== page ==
Can you explain your approach to repositioning clay away from the decorative realm of ceramics?

At art school, they said to me, ‘Johan, you’re cerebral’ and that was meant as an insult. But for me, the storytelling part of works is something I’m drawn to. There’s often this big gap between what you see in an art work and what it actually is speaking about, what it means. Most of the time, this gap can be quite dangerous. For example, some of my works, could aesthetically be described as very beautiful pieces, like we discussed earlier. When in fact, the works are representative of very serious issues, often large-scale social taboos. For example, one of my earlier shows was a commentary on the rise of the extreme right in the South of France. We are now thirty or so years on from that and we are still very much in the midst of that same political climate. These were sensitive topics and often awkward to discuss, especially therefore to be discussed in clay.

What is your perception today of this huge increase in interest in ceramic and clay art?

In the current artistic climate, there’s a seeming resurgence of interest in crafts. This is particularly true of the ceramic world. This revival I think is partly a response to a broader movement away from the highly conceptual art of recent times, towards a more hands-on, tactile approach. Art schools now embrace a liberating ethos, allowing artists to explore diverse materials without constraints, such as photography, ceramics and textiles.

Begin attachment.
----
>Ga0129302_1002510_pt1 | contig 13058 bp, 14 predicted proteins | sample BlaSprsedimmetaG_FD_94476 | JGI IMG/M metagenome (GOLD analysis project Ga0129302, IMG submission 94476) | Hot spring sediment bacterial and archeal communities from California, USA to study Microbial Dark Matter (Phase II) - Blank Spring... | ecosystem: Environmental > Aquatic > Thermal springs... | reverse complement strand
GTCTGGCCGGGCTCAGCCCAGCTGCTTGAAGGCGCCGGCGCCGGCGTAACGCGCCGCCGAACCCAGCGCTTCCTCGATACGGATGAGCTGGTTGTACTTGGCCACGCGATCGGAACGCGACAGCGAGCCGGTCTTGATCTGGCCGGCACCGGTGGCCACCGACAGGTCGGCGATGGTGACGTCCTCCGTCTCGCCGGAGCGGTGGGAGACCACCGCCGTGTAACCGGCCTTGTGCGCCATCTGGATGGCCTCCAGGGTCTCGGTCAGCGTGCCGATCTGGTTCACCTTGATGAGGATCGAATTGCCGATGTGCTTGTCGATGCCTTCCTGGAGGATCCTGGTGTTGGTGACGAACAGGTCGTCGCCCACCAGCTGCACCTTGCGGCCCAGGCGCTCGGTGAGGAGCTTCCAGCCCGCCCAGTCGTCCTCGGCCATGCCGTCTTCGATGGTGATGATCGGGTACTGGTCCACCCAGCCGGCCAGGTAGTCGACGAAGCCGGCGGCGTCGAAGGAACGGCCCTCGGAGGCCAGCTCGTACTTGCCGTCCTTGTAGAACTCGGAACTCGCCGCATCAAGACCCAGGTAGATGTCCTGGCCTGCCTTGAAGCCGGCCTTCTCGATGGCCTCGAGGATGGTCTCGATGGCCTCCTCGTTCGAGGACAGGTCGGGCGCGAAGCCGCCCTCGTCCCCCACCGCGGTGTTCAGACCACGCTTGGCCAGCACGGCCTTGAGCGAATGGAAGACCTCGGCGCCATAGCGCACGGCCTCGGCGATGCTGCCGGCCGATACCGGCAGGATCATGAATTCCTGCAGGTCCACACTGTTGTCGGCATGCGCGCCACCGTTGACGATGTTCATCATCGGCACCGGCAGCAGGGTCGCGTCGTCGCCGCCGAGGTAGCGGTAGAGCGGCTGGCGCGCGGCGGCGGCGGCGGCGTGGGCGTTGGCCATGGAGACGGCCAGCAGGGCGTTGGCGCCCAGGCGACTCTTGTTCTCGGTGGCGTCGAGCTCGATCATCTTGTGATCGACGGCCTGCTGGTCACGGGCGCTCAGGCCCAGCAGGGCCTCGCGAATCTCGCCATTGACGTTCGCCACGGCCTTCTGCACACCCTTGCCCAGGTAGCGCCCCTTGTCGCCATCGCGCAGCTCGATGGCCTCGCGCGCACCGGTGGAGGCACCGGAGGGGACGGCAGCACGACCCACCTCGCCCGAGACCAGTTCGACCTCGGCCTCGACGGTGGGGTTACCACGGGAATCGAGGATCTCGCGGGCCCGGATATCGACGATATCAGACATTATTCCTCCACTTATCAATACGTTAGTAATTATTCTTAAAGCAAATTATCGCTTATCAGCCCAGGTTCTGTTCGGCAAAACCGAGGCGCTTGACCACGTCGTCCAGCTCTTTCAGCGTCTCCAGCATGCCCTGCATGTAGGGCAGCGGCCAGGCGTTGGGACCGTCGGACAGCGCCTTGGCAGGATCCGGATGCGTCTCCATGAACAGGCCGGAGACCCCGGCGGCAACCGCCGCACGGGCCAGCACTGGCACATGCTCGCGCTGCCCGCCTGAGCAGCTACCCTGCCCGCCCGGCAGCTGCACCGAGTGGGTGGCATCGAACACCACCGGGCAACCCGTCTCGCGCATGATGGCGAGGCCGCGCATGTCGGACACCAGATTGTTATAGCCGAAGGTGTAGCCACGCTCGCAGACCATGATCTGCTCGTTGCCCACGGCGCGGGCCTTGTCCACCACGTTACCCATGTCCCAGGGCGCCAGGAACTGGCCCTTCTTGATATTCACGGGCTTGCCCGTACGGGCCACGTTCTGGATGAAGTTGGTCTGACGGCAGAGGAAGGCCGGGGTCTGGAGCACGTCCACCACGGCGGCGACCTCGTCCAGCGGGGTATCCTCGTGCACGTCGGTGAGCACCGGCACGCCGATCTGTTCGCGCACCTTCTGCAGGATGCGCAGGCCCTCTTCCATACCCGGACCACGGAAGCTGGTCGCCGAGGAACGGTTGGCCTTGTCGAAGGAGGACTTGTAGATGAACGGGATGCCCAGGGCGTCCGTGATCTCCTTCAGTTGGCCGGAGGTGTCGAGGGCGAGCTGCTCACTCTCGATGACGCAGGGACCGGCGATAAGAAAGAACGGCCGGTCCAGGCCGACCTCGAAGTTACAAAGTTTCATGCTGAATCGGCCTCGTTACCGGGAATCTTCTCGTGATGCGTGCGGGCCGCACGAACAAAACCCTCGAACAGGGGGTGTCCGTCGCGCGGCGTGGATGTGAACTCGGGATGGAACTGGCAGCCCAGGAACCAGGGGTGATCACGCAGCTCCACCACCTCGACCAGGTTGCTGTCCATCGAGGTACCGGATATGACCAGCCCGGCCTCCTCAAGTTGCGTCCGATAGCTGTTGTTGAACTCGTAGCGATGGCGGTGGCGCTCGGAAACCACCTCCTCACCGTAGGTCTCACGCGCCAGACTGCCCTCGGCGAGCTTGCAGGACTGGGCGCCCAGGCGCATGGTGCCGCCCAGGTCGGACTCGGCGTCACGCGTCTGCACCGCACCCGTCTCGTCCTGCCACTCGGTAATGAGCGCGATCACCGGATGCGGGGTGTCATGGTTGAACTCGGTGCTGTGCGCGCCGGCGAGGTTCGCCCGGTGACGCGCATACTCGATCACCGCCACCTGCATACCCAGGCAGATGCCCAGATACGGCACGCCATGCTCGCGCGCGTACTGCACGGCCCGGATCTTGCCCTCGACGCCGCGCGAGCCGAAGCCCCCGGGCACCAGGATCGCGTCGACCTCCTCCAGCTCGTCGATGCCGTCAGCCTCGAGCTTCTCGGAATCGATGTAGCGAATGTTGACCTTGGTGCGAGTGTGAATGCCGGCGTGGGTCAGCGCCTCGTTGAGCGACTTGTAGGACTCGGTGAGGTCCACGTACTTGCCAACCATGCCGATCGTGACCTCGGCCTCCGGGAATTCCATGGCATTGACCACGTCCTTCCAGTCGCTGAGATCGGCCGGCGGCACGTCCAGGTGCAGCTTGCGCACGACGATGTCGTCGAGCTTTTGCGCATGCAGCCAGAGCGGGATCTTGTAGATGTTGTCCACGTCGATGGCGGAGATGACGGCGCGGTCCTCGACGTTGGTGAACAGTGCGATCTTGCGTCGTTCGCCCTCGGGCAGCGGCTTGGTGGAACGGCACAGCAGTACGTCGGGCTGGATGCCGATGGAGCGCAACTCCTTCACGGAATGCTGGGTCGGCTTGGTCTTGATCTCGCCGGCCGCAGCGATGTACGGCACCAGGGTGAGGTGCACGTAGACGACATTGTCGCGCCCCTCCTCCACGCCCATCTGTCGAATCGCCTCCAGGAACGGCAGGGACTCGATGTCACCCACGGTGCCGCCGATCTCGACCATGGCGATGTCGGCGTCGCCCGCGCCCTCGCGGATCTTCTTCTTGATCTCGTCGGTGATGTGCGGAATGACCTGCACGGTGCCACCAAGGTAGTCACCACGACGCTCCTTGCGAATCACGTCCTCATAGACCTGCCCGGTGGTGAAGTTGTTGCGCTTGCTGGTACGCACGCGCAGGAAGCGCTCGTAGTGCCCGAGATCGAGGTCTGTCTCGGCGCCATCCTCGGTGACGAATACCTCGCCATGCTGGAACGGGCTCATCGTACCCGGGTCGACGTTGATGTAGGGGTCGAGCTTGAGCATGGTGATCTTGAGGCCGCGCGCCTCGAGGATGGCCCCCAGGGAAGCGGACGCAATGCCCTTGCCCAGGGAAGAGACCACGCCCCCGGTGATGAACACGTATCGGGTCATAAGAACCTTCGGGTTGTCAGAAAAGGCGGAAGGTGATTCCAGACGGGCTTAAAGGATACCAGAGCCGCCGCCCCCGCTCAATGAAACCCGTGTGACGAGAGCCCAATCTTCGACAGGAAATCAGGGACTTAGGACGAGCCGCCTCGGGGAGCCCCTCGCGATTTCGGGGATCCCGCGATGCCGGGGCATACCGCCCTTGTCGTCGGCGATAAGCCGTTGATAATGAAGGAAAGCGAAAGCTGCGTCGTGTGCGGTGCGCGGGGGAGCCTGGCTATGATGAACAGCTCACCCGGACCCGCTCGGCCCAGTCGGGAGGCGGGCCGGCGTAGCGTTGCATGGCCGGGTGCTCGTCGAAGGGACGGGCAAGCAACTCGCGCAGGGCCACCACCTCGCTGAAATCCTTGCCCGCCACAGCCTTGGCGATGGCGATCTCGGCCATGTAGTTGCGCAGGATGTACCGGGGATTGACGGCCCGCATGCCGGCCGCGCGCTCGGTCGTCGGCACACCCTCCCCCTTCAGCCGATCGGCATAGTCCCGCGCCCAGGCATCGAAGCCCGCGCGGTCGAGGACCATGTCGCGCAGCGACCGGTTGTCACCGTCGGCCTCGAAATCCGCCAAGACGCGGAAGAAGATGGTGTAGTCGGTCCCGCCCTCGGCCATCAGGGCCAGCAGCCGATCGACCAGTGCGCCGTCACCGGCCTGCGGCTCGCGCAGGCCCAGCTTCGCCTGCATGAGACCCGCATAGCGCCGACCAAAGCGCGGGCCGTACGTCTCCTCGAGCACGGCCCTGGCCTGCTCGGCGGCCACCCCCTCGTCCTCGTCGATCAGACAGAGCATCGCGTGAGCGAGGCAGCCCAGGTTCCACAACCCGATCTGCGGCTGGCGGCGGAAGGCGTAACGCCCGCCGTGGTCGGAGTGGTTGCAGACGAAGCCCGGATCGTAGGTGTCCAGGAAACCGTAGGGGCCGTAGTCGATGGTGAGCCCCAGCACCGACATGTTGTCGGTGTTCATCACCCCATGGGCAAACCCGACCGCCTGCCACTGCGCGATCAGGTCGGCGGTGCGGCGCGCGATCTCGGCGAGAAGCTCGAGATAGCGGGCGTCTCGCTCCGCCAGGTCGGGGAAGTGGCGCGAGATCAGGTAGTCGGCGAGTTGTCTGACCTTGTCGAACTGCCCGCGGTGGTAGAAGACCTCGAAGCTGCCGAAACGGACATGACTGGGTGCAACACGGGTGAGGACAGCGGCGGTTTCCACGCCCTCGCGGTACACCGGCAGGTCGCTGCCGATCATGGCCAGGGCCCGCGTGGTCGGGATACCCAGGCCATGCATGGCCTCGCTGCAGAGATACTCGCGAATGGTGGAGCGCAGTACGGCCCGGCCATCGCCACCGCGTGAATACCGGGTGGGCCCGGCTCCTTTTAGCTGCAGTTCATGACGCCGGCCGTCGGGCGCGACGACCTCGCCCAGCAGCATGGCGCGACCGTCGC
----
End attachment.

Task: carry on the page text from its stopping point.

However, amidst this resurgence, there’s noticeably a lot of what I term “ceramic blobs” — abstract, formless ceramic creations that diverge from traditional shapes. These pieces gain popularity for their decorative flair and contemporary colour palettes that resonate with today’s world of Instagram and social media. Yet they risk being dismissed as transient trends akin to past phenomena like photography. Furthermore, alongside the renewed interest in ceramics, there’s a disconcerting return to figurative painting. While figurative art certainly has its merits, much of the output feels trapped in a nostalgic echo chamber, lacking the necessary innovation that breaks the fundamental idea that it is a painting on the white cube wall. The concern is that once the current ceramic trend wears off, the medium may regress into obscurity, perhaps except for a select few who manage to transcend its decorative confines. While aesthetically pleasing, there’s a danger of ceramics being relegated to the realm of mere ornamentation rather than celebrated as profound artistic expressions. Even within esteemed art shows such as the Venice Biennale, there’s an undercurrent of conservatism, where attempts at radicalism often come across as contrived. Simply juxtaposing ceramics with other mediums in a superficial attempt at innovation falls short of genuine artistic breakthrough. So I think while there’s an appreciation for the craftsmanship and beauty of ceramics, there’s an urgent need for it to evolve beyond superficial trends. Only then can it maintain its relevance and significance in the ever-evolving landscape of contemporary art.